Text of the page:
When Supernatural was first suggested to me, I was very skeptical. It sounded so cheesy: two brothers who travel around the country hunting demons, ghosts, and monsters. I couldn’t see how a show like that could possibly be taken seriously.
After the first couple of episodes, I was hooked. The show is an artful mixture of horror, action, and comedy. It isn’t as gratuitous as most modern horror is, which helps the viewer stay in the moment. Other horror in entertainment feels like it’s simply trying too hard. While there are some pretty gross things shown, Supernatural doesn’t feel like it’s just trying to top the last thing with gore.
The show also develops its characters. The individuals feel real, and are neither two-dimensional nor flat. Each episode has interactions that further develop the characters. When the characters in a horror show feel like real people, it increases the tension and their whole world becomes more tangible.
Even the creatures Sam and Dean face (ranging from conventional ghosts and zombies to less common creatures like rougarous and changelings) feel real. They scrutinize and talk about the lore behind the monster of the week briefly in most of the episodes. The show typically uses the original lore, dismissing modern alternations of the early mythos. They make creatures like vampires, that I always thought were lame, actually cool. They have enhanced senses, look like normal humans, and can sheathe their sharp teeth (they don’t have only two). This makes it easier to believe that this world could be real.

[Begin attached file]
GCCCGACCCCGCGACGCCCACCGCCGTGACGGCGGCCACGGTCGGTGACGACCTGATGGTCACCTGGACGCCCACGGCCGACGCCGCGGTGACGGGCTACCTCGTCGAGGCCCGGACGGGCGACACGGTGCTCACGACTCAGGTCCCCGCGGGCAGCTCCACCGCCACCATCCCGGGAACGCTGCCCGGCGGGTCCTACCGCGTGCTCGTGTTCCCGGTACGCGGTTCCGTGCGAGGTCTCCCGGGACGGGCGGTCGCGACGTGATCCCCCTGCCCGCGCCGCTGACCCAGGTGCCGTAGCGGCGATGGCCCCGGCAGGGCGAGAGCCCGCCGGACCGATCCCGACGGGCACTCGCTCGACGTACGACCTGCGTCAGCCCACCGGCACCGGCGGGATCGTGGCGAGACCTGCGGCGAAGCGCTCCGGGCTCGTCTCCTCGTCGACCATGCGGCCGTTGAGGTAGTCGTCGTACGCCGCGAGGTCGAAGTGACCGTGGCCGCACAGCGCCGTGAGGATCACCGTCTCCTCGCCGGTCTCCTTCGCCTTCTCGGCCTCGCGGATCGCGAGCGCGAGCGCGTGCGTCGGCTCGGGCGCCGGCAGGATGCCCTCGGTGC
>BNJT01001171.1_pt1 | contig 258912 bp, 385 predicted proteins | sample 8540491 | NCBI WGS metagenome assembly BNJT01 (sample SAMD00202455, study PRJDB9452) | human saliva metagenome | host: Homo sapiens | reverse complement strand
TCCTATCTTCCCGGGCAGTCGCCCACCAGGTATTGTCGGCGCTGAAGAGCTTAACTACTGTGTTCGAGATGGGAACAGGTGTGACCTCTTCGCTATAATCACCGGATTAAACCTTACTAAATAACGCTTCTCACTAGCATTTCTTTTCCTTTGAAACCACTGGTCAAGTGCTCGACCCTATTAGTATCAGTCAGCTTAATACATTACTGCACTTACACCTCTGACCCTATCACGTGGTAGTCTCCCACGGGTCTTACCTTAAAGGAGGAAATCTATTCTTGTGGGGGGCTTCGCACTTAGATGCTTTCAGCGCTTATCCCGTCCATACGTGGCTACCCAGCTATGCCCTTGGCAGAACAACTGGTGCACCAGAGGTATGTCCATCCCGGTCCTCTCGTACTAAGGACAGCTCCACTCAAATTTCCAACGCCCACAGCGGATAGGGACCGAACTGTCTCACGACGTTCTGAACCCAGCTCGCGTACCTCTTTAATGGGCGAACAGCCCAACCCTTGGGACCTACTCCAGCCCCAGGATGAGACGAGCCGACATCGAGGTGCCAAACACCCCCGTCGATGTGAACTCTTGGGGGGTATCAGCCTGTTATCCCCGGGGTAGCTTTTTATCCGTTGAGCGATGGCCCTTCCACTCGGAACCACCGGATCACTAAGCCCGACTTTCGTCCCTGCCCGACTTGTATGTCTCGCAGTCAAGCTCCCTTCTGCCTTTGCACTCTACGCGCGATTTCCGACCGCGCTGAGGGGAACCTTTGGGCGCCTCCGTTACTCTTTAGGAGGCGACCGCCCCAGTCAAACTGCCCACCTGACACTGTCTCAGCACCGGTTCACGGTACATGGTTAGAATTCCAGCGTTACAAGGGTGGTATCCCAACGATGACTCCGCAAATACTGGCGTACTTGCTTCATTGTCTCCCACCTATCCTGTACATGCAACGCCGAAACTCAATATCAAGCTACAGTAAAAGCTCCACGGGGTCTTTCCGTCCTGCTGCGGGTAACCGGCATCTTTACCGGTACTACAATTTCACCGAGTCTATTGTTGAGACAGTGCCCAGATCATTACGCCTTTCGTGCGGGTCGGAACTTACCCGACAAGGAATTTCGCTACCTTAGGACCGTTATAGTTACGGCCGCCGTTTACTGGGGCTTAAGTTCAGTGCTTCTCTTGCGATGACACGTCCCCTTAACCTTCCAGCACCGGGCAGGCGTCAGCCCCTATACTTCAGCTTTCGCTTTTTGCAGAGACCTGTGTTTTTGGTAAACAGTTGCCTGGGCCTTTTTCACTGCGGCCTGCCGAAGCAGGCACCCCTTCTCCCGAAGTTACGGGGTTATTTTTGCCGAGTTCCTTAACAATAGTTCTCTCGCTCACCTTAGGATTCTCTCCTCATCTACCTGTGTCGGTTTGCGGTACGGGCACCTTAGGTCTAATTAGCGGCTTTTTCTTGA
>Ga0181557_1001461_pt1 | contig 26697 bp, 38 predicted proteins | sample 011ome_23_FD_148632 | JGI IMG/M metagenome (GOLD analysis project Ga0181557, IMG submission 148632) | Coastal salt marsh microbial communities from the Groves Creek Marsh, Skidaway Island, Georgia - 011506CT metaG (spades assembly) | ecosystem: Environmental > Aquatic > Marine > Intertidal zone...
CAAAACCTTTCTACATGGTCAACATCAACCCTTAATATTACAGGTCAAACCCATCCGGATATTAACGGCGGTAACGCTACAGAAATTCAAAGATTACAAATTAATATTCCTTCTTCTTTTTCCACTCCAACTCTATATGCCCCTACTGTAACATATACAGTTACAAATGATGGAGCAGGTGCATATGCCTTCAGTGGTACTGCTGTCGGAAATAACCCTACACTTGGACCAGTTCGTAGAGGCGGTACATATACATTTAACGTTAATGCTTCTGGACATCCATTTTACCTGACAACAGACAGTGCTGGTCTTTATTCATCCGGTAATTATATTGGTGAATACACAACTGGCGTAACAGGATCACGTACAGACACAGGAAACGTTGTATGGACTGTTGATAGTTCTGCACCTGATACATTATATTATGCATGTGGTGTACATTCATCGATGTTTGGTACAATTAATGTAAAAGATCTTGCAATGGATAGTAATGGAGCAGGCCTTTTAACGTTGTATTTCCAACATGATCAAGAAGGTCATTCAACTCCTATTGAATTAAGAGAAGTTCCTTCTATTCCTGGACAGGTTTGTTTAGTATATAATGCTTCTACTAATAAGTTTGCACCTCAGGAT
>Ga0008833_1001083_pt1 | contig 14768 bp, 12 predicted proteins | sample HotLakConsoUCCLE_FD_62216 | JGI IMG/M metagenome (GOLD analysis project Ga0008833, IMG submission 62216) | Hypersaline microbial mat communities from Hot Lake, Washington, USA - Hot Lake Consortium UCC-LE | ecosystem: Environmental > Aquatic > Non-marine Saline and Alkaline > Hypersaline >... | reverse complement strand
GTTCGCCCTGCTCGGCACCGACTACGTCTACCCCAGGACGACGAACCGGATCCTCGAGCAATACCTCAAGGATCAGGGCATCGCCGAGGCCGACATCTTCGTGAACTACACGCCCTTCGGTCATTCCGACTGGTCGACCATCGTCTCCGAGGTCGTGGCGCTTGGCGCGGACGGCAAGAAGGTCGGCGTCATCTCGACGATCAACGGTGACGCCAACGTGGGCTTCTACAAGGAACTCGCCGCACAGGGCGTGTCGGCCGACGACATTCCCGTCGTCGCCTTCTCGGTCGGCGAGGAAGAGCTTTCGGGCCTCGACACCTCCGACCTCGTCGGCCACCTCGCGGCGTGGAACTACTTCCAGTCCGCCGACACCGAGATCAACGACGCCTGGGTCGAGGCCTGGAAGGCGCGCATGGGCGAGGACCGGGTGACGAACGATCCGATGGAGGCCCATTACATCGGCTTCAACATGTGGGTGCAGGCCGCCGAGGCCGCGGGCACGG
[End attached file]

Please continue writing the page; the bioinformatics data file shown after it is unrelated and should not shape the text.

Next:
There is very little drama, which I despise in modern media, and any drama that is shown is reasonably explained. The show also has refreshingly low levels of romance. The lack of drama, romantic or otherwise, keeps your interest on the plot and action.
The usual formula for Supernatural is an over-arcing story line, typically resolved at the end of the season and an individual plot line for each episode. This has been very effective thus far, allowing the viewer to have interest in the fresh-feeling episodes, while still having anticipation for the plot to move forward in the next episode.
It isn’t just the fear factor that makes it so enjoyable; the show is fun, too. Some of the episodes, like “Bad Day at Black Rock” in season three, feature more humor than horror. These episodes are just as good and well written as the more horror-focused ones. This flexibility makes the show feel less predictable and monotonous.
Despite my original misgivings about Supernatural, I have really liked watching it. The wide array of emotions and genres it displays make it accessible and enjoyable. I highly recommend it.